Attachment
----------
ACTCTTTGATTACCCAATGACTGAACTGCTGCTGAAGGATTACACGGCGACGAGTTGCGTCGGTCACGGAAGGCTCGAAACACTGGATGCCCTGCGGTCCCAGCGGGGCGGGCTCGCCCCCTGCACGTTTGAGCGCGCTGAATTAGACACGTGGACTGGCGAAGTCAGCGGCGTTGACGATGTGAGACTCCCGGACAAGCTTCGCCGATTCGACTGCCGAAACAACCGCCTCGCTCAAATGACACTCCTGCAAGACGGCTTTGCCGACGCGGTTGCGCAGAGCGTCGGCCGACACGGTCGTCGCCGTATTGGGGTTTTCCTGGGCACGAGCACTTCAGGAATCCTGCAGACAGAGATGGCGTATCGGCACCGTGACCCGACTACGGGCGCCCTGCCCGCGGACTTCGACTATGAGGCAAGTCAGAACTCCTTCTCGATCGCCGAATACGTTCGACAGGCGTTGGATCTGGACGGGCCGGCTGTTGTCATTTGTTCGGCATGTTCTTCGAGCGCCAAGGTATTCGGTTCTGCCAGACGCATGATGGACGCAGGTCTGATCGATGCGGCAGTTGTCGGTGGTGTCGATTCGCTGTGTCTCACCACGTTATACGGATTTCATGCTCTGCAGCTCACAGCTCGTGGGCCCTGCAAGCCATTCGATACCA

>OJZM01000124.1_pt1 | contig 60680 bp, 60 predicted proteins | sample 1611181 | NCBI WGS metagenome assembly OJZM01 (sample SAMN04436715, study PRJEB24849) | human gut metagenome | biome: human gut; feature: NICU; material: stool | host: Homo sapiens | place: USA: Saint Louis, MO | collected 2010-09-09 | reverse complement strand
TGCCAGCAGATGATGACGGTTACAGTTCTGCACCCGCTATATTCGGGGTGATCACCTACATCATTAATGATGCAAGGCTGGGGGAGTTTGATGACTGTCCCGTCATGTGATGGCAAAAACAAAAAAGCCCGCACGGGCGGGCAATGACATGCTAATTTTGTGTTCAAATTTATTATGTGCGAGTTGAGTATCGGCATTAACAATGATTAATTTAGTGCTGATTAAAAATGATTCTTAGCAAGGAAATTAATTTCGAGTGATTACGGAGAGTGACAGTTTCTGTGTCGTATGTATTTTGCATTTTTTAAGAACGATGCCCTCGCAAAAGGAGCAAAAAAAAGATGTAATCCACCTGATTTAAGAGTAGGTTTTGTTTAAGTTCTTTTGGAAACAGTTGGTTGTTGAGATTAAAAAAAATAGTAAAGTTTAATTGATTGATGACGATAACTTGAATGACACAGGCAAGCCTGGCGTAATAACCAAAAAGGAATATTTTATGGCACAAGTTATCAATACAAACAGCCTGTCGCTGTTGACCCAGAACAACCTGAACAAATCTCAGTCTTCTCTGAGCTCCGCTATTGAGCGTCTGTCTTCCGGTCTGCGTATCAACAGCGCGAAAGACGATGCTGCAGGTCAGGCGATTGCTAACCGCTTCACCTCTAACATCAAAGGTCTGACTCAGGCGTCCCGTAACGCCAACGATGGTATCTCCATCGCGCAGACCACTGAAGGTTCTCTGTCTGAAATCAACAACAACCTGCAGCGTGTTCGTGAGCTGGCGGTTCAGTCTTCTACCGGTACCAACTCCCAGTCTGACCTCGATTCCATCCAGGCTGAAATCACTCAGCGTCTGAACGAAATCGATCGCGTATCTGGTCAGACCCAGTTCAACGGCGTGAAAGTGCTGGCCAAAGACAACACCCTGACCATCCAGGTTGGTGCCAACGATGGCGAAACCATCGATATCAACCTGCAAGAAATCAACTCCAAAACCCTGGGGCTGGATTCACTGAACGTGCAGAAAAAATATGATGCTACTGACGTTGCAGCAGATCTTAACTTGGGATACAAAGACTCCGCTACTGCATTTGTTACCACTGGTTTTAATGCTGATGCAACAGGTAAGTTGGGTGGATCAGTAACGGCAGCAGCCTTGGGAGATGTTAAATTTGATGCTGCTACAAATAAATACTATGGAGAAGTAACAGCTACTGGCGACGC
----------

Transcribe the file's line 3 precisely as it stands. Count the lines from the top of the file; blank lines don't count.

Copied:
TGCCAGCAGATGATGACGGTTACAGTTCTGCACCCGCTATATTCGGGGTGATCACCTACATCATTAATGATGCAAGGCTGGGGGAGTTTGATGACTGTCCCGTCATGTGATGGCAAAAACAAAAAAGCCCGCACGGGCGGGCAATGACATGCTAATTTTGTGTTCAAATTTATTATGTGCGAGTTGAGTATCGGCATTAACAATGATTAATTTAGTGCTGATTAAAAATGATTCTTAGCAAGGAAATTAATTTCGAGTGATTACGGAGAGTGACAGTTTCTGTGTCGTATGTATTTTGCATTTTTTAAGAACGATGCCCTCGCAAAAGGAGCAAAAAAAAGATGTAATCCACCTGATTTAAGAGTAGGTTTTGTTTAAGTTCTTTTGGAAACAGTTGGTTGTTGAGATTAAAAAAAATAGTAAAGTTTAATTGATTGATGACGATAACTTGAATGACACAGGCAAGCCTGGCGTAATAACCAAAAAGGAATATTTTATGGCACAAGTTATCAATACAAACAGCCTGTCGCTGTTGACCCAGAACAACCTGAACAAATCTCAGTCTTCTCTGAGCTCCGCTATTGAGCGTCTGTCTTCCGGTCTGCGTATCAACAGCGCGAAAGACGATGCTGCAGGTCAGGCGATTGCTAACCGCTTCACCTCTAACATCAAAGGTCTGACTCAGGCGTCCCGTAACGCCAACGATGGTATCTCCATCGCGCAGACCACTGAAGGTTCTCTGTCTGAAATCAACAACAACCTGCAGCGTGTTCGTGAGCTGGCGGTTCAGTCTTCTACCGGTACCAACTCCCAGTCTGACCTCGATTCCATCCAGGCTGAAATCACTCAGCGTCTGAACGAAATCGATCGCGTATCTGGTCAGACCCAGTTCAACGGCGTGAAAGTGCTGGCCAAAGACAACACCCTGACCATCCAGGTTGGTGCCAACGATGGCGAAACCATCGATATCAACCTGCAAGAAATCAACTCCAAAACCCTGGGGCTGGATTCACTGAACGTGCAGAAAAAATATGATGCTACTGACGTTGCAGCAGATCTTAACTTGGGATACAAAGACTCCGCTACTGCATTTGTTACCACTGGTTTTAATGCTGATGCAACAGGTAAGTTGGGTGGATCAGTAACGGCAGCAGCCTTGGGAGATGTTAAATTTGATGCTGCTACAAATAAATACTATGGAGAAGTAACAGCTACTGGCGACGC